Postal Service Unveils Forever Stamp Honoring Toni Morrison

A ceremony at Princeton celebrated the Nobel laureate whose words transformed American literature

Toni Morrison stamp
The new Toni Morrison stamp, which features a 1997 photograph by Deborah Feingold, was designed by Ethel Kessler. United States Postal Service

The United States Postal Service is honoring Toni Morrison, the first Black woman to win the Nobel Prize in Literature, with her own Forever stamp, officials announced this week.

The design was unveiled at a ceremony at Princeton University, where Morrison taught for more than 15 years, and which is currently staging a months-long series of exhibitions and programs dedicated to the author’s life and literary achievements.

From Beloved to Song of Solomon, Morrison’s works are celebrated modern classics taught in classrooms nationwide. The writer, who died in 2019, is revered for her ability to examine Black American identity through sharp, spellbinding prose—often focusing on the experiences of Black women.

“One of the goals of our stamp program is to raise awareness and celebrate the people who represent the very best of our nation,” says Pritha Mehra, chief information officer and executive vice president of the Postal Service, in a statement. “... We honor Toni Morrison with one more tribute—our new stamp that will be seen by millions and forever remind us of the power of her words and the ideas she brought to the world.”

Every year, the Postal Service receives about 30,000 suggestions for new stamps. Only 25 to 30 ideas make their way onto envelopes.

The new stamp features a portrait of Morrison that photographer Deborah Feingold took during a 1997 cover shoot for Time magazine. In front of a yellow backdrop, Morrison looks directly at her audience, folds her hands and smiles. Selecting the photo was no small task: Ethel Kessler, the Postal Service’s art director, worked with image researchers to sort through options, “examining everything from background color to facial expression to how each image depicted different moments in Morrison’s career,” per a statement from Princeton.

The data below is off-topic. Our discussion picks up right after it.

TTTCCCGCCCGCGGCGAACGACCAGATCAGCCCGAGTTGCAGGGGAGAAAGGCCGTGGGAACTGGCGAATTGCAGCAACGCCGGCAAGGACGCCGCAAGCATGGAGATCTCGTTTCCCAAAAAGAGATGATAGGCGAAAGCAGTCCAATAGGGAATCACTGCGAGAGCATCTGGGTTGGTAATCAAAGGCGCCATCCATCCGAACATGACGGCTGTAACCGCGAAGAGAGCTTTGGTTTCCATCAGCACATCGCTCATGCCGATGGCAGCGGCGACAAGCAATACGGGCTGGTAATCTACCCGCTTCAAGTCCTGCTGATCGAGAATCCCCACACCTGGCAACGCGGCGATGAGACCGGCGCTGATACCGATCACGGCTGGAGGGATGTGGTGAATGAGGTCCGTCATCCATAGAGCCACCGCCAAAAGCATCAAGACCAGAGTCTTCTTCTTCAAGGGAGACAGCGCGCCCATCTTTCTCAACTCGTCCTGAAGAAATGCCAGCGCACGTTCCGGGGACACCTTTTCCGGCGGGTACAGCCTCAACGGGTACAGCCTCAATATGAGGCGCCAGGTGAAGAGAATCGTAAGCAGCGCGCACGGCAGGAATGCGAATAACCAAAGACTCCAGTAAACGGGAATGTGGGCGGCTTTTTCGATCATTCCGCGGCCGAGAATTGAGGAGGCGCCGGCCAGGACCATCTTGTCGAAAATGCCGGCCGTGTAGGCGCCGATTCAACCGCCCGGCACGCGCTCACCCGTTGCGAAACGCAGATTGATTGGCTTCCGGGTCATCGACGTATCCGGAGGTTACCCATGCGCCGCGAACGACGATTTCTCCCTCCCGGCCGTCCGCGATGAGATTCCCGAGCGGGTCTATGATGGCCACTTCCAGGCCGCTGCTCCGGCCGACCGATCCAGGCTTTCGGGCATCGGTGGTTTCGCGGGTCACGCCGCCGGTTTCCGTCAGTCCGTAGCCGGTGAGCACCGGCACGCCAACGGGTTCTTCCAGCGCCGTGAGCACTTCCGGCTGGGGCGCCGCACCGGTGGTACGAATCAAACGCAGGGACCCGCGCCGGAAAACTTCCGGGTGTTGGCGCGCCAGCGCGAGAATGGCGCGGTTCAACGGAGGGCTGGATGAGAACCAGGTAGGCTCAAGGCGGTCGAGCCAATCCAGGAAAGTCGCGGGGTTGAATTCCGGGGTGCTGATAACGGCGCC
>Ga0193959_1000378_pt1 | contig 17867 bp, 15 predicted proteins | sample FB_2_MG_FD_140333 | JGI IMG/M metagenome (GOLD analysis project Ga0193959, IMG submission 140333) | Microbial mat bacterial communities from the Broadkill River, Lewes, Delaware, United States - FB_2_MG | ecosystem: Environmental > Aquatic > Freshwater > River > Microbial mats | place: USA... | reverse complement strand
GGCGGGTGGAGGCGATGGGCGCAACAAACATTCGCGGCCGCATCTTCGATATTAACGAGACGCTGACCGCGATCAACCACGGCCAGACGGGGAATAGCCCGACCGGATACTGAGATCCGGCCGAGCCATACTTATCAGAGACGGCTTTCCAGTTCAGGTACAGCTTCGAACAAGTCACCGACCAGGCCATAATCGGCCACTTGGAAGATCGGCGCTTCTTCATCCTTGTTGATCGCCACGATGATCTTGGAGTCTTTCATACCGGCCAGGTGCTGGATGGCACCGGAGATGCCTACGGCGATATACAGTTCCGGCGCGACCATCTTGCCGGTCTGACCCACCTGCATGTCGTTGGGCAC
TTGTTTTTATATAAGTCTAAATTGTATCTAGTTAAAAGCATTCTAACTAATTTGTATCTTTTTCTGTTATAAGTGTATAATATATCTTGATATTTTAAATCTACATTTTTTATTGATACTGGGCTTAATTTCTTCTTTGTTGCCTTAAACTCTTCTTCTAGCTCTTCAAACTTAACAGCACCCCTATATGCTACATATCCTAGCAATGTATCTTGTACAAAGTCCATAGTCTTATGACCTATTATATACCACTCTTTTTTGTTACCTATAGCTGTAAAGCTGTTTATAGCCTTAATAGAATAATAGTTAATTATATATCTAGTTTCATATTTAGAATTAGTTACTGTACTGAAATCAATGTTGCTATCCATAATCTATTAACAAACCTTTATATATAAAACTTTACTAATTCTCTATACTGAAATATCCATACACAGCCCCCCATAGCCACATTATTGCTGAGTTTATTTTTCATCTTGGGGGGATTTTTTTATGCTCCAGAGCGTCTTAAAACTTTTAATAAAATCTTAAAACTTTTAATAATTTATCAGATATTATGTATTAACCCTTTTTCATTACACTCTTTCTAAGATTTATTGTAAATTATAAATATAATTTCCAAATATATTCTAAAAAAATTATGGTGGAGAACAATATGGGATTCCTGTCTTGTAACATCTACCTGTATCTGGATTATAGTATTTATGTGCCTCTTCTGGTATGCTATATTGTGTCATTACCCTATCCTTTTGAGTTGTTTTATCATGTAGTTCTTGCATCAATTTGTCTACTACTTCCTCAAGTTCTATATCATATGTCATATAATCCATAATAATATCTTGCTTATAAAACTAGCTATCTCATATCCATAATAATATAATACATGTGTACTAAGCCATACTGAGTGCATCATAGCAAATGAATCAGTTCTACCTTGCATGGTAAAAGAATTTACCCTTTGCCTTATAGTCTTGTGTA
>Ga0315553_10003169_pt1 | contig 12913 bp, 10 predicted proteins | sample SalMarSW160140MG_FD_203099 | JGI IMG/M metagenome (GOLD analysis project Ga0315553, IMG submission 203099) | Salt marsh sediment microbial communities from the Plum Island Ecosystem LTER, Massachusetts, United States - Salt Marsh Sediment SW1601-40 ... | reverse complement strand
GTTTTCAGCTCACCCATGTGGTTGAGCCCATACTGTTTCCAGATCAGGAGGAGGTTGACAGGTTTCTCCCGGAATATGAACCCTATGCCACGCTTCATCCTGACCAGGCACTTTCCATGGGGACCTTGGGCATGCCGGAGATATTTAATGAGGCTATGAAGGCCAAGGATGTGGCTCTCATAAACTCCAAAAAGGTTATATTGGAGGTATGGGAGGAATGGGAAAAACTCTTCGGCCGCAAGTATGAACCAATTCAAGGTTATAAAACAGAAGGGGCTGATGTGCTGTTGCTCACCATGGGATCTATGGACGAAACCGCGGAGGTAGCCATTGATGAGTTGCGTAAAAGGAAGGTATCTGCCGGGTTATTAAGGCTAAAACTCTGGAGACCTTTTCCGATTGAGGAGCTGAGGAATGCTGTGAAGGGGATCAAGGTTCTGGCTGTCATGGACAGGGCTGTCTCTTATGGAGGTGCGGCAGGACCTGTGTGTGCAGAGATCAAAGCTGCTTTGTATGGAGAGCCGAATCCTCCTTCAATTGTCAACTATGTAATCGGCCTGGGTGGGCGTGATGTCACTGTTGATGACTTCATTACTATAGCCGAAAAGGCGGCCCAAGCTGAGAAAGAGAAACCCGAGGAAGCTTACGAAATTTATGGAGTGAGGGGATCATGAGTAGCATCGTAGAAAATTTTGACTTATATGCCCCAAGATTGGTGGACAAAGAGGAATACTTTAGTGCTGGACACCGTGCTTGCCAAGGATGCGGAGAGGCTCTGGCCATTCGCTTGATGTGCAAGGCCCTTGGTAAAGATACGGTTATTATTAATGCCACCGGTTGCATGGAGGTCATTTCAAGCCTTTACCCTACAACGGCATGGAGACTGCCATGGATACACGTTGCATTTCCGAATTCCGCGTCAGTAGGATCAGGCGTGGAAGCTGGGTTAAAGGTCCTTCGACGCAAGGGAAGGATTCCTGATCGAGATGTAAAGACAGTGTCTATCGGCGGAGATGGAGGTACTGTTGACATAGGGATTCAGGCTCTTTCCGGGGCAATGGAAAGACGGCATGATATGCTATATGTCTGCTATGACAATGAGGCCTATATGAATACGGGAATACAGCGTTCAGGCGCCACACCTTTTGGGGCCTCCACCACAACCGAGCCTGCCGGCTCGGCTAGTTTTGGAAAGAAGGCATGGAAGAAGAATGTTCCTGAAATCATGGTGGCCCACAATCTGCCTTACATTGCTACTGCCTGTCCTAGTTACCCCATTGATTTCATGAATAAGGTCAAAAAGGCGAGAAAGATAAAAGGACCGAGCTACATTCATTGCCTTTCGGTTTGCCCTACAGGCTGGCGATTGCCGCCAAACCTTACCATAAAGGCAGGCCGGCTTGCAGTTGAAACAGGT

The ceremony featured a letter from former President Barack Obama and former first lady Michelle Obama, which was read aloud, as well as a video tribute from Oprah Winfrey.

“Toni told fundamental truths about our country and the human condition,” the Obamas wrote, “but she didn’t just reflect what was true. She helped generations of Black Americans reimagine what was possible.” In 2012, Obama presented Morrison with the Presidential Medal of Freedom.

In her video, Winfrey spoke about the significance of the author’s work. “Toni Morrison’s books are in so many of our homes and abide in our hearts because she served as a catalyst for generations of readers over the years to understand the power of reading and words,” she said. The media mogul’s book club has highlighted four of Morrison’s books—more than any other author. Winfrey also starred in and helped create the 1998 film adaptation of Beloved.

Roger Gilbert, a literary scholar at Cornell University who has taught Morrison’s writing, is excited to buy the stamp himself. “I plan to use her on almost all my correspondence from now on,” he says to the New York Times’ April Rubin. “I do have stamps with other people I admire and I don’t want to neglect them, but for now at least, she will be my go-to stamp.”

Morrison came from humble beginnings. Born in 1931, she was raised by a working-class family in the integrated town of Lorain, Ohio. Later, in her Time magazine cover story—the one that Feingold photographed her for—Morrison told writer Paul Gray, “There were plenty of roadblocks along the way … The world back then didn’t expect much from a little Black girl, but my father and mother certainly did.”

Feingold also spoke at this week’s ceremony, remembering the day she visited the renowned writer’s house for the photoshoot.

“For even the most seasoned subjects, this process can be exhausting,” she said. “But Toni remained focused and present; her expression for every frame was one of kindness.”

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